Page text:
Are you losing key staff…

… because you are finding it increasingly difficult to align their needs with your crucial productivity and profit goals?

The term “you snooze, you lose” comes to mind as a cheeky intro to this month’s blog on the subject of traditional “Personnel Department” methods designed in the early 1900s and how these are rapidly disappearing. Are they out of date? The answer is YES!

If a business decides to snooze in a “we’ll be right” attitude towards the way they manage people and operate their HR, the business will lose key staff and find it increasingly difficult to align people’s needs with achieving business goals.

This month we want to talk about the evolution of the outdated idea of a “Personnel Department” into the modern concept of HR or “Human Resource Management”.

Most importantly, we want to explain why it needed to change and the differences between the two concepts.

It is also crucial to understand the benefits to business owners of implementing HR Management practices in developing business plans with a wide range of cultural, structural, and personnel strategies. This discussion may highlight whether your organisation is up to date or behind with current HR practice, and whether you need to employ an HRM professional to support the growth of the business.

Why the need for change?

Personnel got a bad rep due to the way they were used to “sort this problem person out” without proper understanding and respect within the business.

Personnel was kept out of the boardroom and was basically an operational function completing admin duties, acting as maintainers of personnel and administrative systems, ensuring the i’s were dotted and the t’s were crossed to protect the organisation from potential staff law suits. Personnel weren’t given authority to make key decisions and were piggy-in-the-middle, justifying management decisions to staff. Hirers and Firers were two of the key expectations, criticised when this went wrong!

All this negative press resulted in Personnel Departments being outsourced as the value for money for service delivered wasn’t realised and costs appeared too high. Change was needed for personnel professionals to be involved at the business strategy meetings to ensure business decisions included initiatives to develop human capital to achieve business goals.

What are the differences between Personnel and Human Resource Management?

In essence, HRM is proactive and Personnel is reactive.

Personnel is about the maintenance of personnel and administrative systems with emphasis on following procedures. HRM is about forecasting and the continuous monitoring and adjustment of the people-related initiatives to keep pace with the needs of the organisation.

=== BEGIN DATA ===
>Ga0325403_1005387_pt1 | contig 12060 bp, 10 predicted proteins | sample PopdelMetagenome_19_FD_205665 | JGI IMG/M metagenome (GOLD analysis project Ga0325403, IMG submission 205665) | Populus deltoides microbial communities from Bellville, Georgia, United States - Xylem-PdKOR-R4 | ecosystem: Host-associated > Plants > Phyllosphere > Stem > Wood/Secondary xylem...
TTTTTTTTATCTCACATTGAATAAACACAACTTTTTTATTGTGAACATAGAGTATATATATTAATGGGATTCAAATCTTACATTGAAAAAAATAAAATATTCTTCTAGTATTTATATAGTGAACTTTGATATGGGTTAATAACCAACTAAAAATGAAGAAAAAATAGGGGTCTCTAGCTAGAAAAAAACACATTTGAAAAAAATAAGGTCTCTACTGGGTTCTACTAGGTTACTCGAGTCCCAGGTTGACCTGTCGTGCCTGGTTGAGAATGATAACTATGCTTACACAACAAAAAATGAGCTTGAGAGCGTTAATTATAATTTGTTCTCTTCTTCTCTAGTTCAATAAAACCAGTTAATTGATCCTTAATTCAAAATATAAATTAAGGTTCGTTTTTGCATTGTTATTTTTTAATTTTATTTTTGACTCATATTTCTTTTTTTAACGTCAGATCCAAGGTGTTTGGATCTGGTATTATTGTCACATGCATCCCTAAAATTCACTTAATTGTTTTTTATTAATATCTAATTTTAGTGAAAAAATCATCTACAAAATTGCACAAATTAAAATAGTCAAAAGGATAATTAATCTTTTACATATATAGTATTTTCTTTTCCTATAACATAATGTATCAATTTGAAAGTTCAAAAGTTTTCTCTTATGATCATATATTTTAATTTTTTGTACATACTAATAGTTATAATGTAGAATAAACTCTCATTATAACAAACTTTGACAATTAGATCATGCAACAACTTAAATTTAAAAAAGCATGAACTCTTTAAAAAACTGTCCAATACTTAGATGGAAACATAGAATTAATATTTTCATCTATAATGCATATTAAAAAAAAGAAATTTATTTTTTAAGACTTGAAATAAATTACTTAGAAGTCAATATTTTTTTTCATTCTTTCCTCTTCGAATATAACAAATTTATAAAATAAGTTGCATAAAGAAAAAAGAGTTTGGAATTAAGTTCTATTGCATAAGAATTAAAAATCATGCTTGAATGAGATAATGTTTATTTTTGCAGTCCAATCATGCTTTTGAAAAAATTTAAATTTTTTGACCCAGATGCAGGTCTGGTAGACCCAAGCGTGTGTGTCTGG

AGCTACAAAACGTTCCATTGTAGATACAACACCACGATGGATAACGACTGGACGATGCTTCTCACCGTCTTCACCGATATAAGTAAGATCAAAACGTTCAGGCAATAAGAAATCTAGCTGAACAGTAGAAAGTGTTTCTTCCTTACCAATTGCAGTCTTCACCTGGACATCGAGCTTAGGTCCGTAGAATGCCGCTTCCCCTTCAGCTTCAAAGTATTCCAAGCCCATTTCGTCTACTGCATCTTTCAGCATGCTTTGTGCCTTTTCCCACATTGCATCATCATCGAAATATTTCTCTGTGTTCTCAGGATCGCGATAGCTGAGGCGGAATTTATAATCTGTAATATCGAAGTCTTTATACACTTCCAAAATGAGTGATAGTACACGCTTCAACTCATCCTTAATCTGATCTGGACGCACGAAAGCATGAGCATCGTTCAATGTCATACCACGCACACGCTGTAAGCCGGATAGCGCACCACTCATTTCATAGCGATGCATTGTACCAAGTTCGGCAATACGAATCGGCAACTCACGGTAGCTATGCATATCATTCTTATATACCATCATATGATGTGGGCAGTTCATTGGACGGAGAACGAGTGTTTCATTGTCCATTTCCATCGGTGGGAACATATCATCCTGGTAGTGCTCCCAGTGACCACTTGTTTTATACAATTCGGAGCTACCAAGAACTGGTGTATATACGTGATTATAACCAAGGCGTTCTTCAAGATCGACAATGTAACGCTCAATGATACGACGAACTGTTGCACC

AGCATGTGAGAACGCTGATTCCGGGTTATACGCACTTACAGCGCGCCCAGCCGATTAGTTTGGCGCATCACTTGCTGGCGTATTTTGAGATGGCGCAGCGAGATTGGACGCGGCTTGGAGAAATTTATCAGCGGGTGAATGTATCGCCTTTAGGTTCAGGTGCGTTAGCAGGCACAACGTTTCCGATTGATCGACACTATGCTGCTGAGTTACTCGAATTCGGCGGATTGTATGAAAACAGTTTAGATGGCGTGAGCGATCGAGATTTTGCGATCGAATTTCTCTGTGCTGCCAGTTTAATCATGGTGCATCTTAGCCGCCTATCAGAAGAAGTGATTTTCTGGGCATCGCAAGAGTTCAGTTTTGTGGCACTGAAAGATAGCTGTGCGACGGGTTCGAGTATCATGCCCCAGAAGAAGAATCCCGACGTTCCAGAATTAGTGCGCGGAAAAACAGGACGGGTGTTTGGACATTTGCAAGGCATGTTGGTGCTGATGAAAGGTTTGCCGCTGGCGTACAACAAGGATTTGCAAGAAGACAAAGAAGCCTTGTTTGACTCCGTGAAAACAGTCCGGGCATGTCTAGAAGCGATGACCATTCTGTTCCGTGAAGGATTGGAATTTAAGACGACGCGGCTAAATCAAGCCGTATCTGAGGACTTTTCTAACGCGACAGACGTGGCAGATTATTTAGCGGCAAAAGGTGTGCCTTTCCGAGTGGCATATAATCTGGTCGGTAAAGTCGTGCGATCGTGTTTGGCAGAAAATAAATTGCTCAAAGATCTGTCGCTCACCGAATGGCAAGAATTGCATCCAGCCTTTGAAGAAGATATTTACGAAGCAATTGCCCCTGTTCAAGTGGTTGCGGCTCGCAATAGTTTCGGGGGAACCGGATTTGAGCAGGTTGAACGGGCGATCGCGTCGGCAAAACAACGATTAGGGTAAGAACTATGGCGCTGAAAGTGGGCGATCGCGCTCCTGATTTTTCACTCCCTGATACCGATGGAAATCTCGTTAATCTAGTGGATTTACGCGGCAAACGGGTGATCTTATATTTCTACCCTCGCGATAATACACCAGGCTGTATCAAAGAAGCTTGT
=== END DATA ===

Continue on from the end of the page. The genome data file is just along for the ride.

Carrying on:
HRM is involved at the concept stage of a business plan, asking the right questions of senior management about the people requirements, reminding them that the more you get out of your people the more successful your business will be. In short, making sure the right people are in the right jobs at the right time to deliver business results.

One of the biggest shifts from Personnel to HRM is encouraging managers and employees to revisit goals regularly rather than in an annual performance review. HRM improves management capability to provide feedback and coaching to develop employees on a continuous basis rather than running a one-off training event once a year on “learning how to be better at your job”.

This type of transformational leadership, rather than transactional management of command and control helps to create engaged, focused staff who understand the aims of their role, and how they contribute to team and organisational goals.

HRM is also about continuous talent acquisition rather than recruiting too late when jobs open and valuable company, industry, and customer knowledge has gone out the door due to sudden resignations.

What happens when effective HRM is in place?

Organisational initiatives are directly aligned with the business strategy and integrated, as opposed to piecemeal, to achieve organisational performance and sustained competitive advantage.

The HR professional has moved from a service provider to a business partner.

Next month we will discuss how to implement a HR Management function to benefit organisations, and the expectations of HRM professionals.

Until next time,
Jan Alley
Human Resource Specialist

P.S.  If you need more advice on how to take your personnel function to HR Management, then give us a call on 09-579-8566 or email me.

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